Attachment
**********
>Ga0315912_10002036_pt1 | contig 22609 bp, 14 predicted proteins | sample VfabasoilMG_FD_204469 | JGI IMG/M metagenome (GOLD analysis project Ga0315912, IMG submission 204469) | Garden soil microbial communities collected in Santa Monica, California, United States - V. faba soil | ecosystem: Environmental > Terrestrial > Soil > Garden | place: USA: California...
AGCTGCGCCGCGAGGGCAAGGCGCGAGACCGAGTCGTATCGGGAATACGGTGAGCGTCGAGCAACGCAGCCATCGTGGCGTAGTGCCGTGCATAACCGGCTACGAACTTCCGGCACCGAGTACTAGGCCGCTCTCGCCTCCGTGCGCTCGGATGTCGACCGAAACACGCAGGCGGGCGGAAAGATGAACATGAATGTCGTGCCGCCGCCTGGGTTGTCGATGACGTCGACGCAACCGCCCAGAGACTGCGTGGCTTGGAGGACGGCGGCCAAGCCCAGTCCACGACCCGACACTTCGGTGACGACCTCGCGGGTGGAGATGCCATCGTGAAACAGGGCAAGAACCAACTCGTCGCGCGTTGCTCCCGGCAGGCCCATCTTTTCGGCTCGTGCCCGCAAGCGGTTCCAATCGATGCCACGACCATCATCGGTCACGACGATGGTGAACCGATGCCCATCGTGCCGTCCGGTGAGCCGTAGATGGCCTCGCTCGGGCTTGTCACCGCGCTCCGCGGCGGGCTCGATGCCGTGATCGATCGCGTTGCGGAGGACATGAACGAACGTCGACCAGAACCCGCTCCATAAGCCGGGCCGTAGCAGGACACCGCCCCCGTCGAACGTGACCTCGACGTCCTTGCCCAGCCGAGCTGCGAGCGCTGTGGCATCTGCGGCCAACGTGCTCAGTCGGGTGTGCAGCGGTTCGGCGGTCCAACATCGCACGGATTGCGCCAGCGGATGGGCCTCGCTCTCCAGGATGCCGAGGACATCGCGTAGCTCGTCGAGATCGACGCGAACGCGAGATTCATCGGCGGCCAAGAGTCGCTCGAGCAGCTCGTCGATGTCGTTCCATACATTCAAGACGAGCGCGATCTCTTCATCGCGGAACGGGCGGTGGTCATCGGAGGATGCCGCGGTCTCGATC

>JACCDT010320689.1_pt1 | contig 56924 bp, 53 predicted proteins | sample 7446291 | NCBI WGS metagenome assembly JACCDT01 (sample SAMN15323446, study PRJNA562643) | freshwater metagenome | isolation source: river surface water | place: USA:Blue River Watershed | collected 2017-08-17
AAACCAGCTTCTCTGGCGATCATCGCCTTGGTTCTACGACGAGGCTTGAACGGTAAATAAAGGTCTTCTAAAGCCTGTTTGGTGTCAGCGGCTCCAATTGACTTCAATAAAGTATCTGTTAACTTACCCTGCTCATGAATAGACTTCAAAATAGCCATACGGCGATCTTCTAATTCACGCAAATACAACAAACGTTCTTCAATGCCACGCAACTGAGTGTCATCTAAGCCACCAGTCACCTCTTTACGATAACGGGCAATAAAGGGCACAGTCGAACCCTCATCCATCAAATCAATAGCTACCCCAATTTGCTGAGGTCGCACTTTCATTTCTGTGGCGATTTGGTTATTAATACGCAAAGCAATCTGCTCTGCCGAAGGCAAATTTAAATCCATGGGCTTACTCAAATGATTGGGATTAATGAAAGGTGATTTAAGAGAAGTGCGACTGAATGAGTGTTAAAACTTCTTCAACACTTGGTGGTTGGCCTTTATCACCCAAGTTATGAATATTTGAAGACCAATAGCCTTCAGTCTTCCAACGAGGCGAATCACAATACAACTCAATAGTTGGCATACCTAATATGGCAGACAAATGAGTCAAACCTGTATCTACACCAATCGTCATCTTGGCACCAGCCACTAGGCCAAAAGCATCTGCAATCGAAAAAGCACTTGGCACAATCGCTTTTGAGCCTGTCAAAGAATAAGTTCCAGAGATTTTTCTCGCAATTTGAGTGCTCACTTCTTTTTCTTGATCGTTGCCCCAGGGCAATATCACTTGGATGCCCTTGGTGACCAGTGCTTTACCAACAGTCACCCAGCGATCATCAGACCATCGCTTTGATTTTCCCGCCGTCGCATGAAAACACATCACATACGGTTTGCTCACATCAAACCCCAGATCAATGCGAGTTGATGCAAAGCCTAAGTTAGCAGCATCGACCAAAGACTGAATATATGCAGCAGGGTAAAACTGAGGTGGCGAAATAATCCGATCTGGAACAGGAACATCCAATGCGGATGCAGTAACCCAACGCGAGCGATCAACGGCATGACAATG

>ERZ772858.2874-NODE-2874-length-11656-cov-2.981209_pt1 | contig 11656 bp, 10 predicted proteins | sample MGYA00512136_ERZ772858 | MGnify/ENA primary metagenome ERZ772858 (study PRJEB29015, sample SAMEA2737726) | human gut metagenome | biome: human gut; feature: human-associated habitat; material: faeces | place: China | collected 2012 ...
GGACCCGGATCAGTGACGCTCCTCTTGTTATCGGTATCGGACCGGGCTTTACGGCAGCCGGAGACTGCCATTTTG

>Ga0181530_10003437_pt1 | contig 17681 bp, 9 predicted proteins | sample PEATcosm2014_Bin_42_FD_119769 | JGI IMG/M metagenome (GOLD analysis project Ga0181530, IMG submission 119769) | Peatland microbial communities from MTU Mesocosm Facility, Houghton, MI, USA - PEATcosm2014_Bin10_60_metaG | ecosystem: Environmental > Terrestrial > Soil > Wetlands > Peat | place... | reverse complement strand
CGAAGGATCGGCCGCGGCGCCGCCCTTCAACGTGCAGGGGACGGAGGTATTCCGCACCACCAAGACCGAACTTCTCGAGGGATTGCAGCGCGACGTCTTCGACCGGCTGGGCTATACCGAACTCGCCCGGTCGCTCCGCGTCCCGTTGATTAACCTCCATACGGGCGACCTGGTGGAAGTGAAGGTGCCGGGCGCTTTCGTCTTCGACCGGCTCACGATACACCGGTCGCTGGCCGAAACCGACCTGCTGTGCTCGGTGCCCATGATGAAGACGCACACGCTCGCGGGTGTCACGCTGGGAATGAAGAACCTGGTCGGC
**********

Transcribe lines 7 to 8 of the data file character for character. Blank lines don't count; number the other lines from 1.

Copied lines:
>Ga0181530_10003437_pt1 | contig 17681 bp, 9 predicted proteins | sample PEATcosm2014_Bin_42_FD_119769 | JGI IMG/M metagenome (GOLD analysis project Ga0181530, IMG submission 119769) | Peatland microbial communities from MTU Mesocosm Facility, Houghton, MI, USA - PEATcosm2014_Bin10_60_metaG | ecosystem: Environmental > Terrestrial > Soil > Wetlands > Peat | place... | reverse complement strand
CGAAGGATCGGCCGCGGCGCCGCCCTTCAACGTGCAGGGGACGGAGGTATTCCGCACCACCAAGACCGAACTTCTCGAGGGATTGCAGCGCGACGTCTTCGACCGGCTGGGCTATACCGAACTCGCCCGGTCGCTCCGCGTCCCGTTGATTAACCTCCATACGGGCGACCTGGTGGAAGTGAAGGTGCCGGGCGCTTTCGTCTTCGACCGGCTCACGATACACCGGTCGCTGGCCGAAACCGACCTGCTGTGCTCGGTGCCCATGATGAAGACGCACACGCTCGCGGGTGTCACGCTGGGAATGAAGAACCTGGTCGGC